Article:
People often ask me, “I want to give my audience solid information. After all, that’s why they’re in my audience, right? They want to get something from what I send them.
“But let’s face it. Every audience these days is jaded, bored, exhausted, and overwhelmed. So everybody’s advising me to entertain, captivate and engage.”
…It feels like taking an old-fashioned black and white television and demanding, “Show up in color!”
The television just doesn’t have the tubes to do it. It’s hard-wired at the factory. Black and white is that television’s destiny.
But your copy doesn’t get built the same way. You aren’t hard-wired to write dull, boring prose. You can open the back, move things around and — there it is! Your ideas just came alive in Living Color.
So…how does this really work? How can you rework your word to reach your readers and keep them, dare we say it, fascinated? Safe from the distractions of phones, bells, noise and scary news flashes?
“Hot” content doesn’t have to be “warm and fuzzy”
We keep hearing that the Internet is a cold medium. That’s true for some people but you can create warm content that draws people into your world. Whether you want “warm” or “warm and fuzzy” is up to you.
One way to think of this challenge is that we usually think of creating content in terms of words and we tend to think in black and white. Our brand will come alive when we think of creating a multimedia multicolored canvas instead.
The three techniques I use and recommend to my own clients are:
We’re hearing more about stories these days. Stories go back to the beginning of language (I suspect) and I believe the earliest cave paintings were created to tell stories. Now we’re using them for state-of-the-art 21st century marketing.
Stories keep listeners hooked because they want to hear how everything turned out. They allow you to promote yourself without bragging. Every online business owner should have a portfolio of 3 stories and an awareness of what makes storytelling work. Get my course on “Copywriting With Stories” here.
Metaphors are stories in capsule form. When you’re trying to explain what you do, who you are, or how you help people, it’s often useful to come up with a metaphor. For instance, I like to say that web development is like football, where the copywriter is the quarterback and the design team is the offensive line. (I say this a lot, so it’s probably not new to you.)
The problem with metaphors? You can overdo it. Or you can let the metaphor drive the strategy: I’ve done this myself, more than once.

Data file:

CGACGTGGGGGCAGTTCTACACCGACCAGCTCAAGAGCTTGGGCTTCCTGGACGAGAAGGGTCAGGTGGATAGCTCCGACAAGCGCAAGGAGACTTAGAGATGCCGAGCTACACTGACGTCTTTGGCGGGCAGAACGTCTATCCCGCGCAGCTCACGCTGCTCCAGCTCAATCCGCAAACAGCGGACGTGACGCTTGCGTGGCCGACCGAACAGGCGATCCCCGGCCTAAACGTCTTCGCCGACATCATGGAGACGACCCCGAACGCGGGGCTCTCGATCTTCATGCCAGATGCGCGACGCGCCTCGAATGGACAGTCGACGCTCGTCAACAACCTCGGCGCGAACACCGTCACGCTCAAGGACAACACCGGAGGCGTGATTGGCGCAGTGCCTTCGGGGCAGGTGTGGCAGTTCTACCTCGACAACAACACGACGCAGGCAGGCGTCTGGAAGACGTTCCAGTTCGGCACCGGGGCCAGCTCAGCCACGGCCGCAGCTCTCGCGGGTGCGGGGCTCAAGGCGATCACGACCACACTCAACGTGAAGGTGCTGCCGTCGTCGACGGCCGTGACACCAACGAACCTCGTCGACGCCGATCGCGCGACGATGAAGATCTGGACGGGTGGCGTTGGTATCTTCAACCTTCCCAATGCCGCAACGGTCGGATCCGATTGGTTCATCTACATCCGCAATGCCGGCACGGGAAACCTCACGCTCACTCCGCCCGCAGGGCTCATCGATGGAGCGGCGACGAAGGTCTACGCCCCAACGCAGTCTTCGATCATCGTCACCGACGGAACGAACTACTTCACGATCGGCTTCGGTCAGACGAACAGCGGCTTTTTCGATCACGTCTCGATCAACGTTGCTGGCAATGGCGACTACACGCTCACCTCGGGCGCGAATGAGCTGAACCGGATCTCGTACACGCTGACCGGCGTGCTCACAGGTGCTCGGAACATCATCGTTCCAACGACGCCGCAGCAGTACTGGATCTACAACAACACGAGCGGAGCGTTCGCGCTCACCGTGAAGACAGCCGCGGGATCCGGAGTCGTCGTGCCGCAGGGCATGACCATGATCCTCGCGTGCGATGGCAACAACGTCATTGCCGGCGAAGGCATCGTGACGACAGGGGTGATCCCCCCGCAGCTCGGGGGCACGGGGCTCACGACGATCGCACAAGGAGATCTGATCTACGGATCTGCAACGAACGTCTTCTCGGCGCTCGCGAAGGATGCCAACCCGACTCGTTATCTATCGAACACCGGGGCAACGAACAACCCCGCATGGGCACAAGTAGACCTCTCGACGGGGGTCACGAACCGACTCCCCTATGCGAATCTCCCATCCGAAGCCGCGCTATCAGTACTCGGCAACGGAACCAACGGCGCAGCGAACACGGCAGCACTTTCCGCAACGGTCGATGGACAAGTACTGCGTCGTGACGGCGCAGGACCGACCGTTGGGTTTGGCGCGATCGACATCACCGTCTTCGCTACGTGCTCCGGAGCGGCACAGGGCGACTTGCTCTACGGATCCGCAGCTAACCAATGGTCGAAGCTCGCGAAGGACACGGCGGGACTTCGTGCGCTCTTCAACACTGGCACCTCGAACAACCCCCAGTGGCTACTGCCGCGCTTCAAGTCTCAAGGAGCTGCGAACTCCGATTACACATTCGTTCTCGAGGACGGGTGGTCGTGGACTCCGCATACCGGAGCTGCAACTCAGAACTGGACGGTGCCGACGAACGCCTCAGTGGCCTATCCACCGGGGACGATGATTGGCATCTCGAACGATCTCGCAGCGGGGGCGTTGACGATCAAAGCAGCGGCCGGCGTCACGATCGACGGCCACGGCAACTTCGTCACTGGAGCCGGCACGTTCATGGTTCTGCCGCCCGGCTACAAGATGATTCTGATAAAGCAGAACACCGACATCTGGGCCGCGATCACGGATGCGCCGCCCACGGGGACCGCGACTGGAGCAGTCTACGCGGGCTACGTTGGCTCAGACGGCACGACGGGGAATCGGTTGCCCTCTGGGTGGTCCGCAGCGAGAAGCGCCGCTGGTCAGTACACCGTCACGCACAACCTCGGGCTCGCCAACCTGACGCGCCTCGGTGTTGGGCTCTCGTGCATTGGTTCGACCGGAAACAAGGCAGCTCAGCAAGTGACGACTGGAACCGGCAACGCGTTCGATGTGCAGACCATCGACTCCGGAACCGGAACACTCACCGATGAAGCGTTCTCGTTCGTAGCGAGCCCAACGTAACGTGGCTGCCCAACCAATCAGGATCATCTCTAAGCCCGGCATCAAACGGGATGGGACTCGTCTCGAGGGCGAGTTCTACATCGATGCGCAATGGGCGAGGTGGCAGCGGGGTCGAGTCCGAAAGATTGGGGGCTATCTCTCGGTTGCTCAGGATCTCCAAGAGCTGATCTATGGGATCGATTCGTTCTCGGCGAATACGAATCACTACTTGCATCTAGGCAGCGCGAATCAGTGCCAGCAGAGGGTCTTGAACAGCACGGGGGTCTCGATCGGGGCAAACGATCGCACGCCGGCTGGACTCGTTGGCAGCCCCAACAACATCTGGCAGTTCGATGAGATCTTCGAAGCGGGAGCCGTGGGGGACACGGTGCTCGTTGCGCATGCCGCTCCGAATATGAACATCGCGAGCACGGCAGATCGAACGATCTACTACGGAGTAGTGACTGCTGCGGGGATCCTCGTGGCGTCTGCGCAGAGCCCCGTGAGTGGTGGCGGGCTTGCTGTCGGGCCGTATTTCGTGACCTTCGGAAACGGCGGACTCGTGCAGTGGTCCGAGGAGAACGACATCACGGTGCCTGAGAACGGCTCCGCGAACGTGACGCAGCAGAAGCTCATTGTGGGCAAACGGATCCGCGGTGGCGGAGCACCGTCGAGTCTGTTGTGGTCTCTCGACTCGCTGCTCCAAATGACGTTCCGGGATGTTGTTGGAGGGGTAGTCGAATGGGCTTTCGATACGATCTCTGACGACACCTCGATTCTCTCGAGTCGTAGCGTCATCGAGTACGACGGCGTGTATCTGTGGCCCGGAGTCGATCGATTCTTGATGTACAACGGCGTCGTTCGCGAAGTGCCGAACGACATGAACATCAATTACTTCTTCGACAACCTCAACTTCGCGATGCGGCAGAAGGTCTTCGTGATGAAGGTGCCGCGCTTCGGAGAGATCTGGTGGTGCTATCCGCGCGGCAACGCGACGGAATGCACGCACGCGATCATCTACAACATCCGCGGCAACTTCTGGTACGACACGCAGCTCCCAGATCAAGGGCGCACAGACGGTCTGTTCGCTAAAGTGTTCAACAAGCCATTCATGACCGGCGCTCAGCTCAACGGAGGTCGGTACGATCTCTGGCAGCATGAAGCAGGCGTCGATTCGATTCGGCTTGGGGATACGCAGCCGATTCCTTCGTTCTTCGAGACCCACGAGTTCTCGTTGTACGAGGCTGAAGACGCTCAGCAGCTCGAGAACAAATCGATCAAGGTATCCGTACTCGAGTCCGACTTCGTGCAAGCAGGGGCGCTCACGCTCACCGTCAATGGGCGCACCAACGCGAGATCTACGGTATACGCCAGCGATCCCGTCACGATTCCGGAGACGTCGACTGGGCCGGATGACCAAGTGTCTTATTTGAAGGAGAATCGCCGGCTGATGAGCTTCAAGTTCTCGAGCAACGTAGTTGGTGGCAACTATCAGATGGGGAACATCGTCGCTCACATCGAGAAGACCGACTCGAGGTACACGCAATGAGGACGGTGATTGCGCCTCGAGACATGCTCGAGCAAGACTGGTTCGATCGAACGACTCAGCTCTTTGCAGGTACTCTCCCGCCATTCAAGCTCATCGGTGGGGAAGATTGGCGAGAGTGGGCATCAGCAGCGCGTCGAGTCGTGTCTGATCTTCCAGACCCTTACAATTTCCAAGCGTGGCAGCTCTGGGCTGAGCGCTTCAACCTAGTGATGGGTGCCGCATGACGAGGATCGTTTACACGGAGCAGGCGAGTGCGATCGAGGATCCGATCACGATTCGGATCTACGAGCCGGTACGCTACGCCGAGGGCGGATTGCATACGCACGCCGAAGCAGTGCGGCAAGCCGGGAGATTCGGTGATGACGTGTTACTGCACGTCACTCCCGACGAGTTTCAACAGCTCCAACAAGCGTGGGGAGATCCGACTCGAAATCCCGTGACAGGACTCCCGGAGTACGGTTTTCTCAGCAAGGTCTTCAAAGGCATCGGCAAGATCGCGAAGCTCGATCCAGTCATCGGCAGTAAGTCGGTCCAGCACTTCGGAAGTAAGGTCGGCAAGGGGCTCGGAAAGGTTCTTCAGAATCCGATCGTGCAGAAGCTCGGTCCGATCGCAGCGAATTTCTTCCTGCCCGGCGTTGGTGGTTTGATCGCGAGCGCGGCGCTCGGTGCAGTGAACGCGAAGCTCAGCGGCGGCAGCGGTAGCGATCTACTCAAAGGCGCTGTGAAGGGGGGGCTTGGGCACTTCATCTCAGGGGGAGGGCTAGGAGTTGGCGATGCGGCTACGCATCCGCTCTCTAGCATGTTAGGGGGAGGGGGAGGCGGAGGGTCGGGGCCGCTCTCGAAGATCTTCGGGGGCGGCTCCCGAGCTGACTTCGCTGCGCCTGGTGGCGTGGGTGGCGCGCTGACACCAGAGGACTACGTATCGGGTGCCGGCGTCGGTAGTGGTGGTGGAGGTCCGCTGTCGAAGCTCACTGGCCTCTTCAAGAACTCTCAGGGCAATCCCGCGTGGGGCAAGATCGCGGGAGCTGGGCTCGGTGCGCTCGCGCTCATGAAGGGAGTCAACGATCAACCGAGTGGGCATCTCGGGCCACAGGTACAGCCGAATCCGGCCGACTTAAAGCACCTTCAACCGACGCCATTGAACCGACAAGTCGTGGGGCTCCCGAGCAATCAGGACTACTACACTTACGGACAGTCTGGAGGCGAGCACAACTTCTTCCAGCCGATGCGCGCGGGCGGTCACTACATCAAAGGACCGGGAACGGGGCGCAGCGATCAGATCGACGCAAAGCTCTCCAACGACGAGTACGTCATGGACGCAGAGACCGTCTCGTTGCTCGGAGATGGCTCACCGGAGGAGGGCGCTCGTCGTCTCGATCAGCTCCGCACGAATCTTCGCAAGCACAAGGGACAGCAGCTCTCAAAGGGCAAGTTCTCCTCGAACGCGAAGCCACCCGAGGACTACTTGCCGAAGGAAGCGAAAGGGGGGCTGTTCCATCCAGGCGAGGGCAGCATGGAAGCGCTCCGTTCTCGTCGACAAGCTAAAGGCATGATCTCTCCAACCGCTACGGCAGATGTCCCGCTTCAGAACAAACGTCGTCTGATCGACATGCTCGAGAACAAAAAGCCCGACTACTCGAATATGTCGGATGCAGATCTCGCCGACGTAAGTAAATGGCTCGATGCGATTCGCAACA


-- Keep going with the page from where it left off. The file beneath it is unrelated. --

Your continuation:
Painting word pictures
Copywriters use this subtle technique often. Instead of saying, “I organize your home so you can find everything,” you can say, “Imagine … you’ll never spend a minute or an hour looking for that document you need to sign right now.”
Invoke all 5 of your reader’s senses. Bring your reader into the scene.
Believe it or not, this tip will be more effective when someone is reading than when someone is watching a video. The reason is that we have higher involvement in print media because we have to use our imagination. We can be more passive when we’re watching a movie.
The old “Mad Men” advertisers knew this. Stan Freberg created an iconic 60-second commercial to illustrate the power of radio – i.e., audio only. “Imagine Lake Michigan is drained and filled with hot chocolate. Then a helicopter drops a giant maraschino cherry…” You can listen to the original commercial at https://youtu.be/USotnlORBZ0 starting at 3:13. (The other commercials are fun too.)
Which of these strategies can you use in your own content?
FREE – 3 Mistakes Most Business Owners Make When Telling Stories – http://mycopy.info/3storymistakes
Jasper Oldersom says
Dear Cathy – thanks for your powerful little blog post 🙂
I am also a big fan of engaging the senses of readers. It’s funny that you brought that up, i just wrote a little article about that 2 weeks ago. I don’t write as vividly as you do, though. But it’s fantastic to see you bringing this up here as well!
Metaphors can be very powerful, even though it’s a little tricky. But if you have an excellent one – you can be sure that people will be drawn to it. I’m still working on this craft myself. I read the book by Anne Miller on this subject though which was really good.
I don’t think the internet is a cold place at all. I meet wonderful people there daily 🙂 I think you’re doing wonderful things as well Cathy. I’m glad to have come across your site.
Have a lovely weekend!
Hi Jasper, Thanks so much for the comment. And I agree with you – the Internet can be a warm place filled with connections!
solanki kajal says
Incredibly informative post.
I was actually just wondering why my posts had been lackluster lately. I’ve been writing pure information articles for a client, and couldn’t seem to get back to that ‘engaging’ feel I once had with my writing.
Now I remember. Stories! Very timely post, it’s going to come in very handy for me.
Thanks, Sonia – When there’s a content question, often the answer is “Tell a story!” Thanks for stopping by and leaving this nice comment.
Steve Borek says
Something appropriate to the post. Could be a song, an inspirational clip, even a tv commercial.
Great idea, Steve! What type of content do you have in the video? You can use stories, metaphors … even act out some scenes!
Steve Borek says
Every now and then I’ll add a video to spice things up.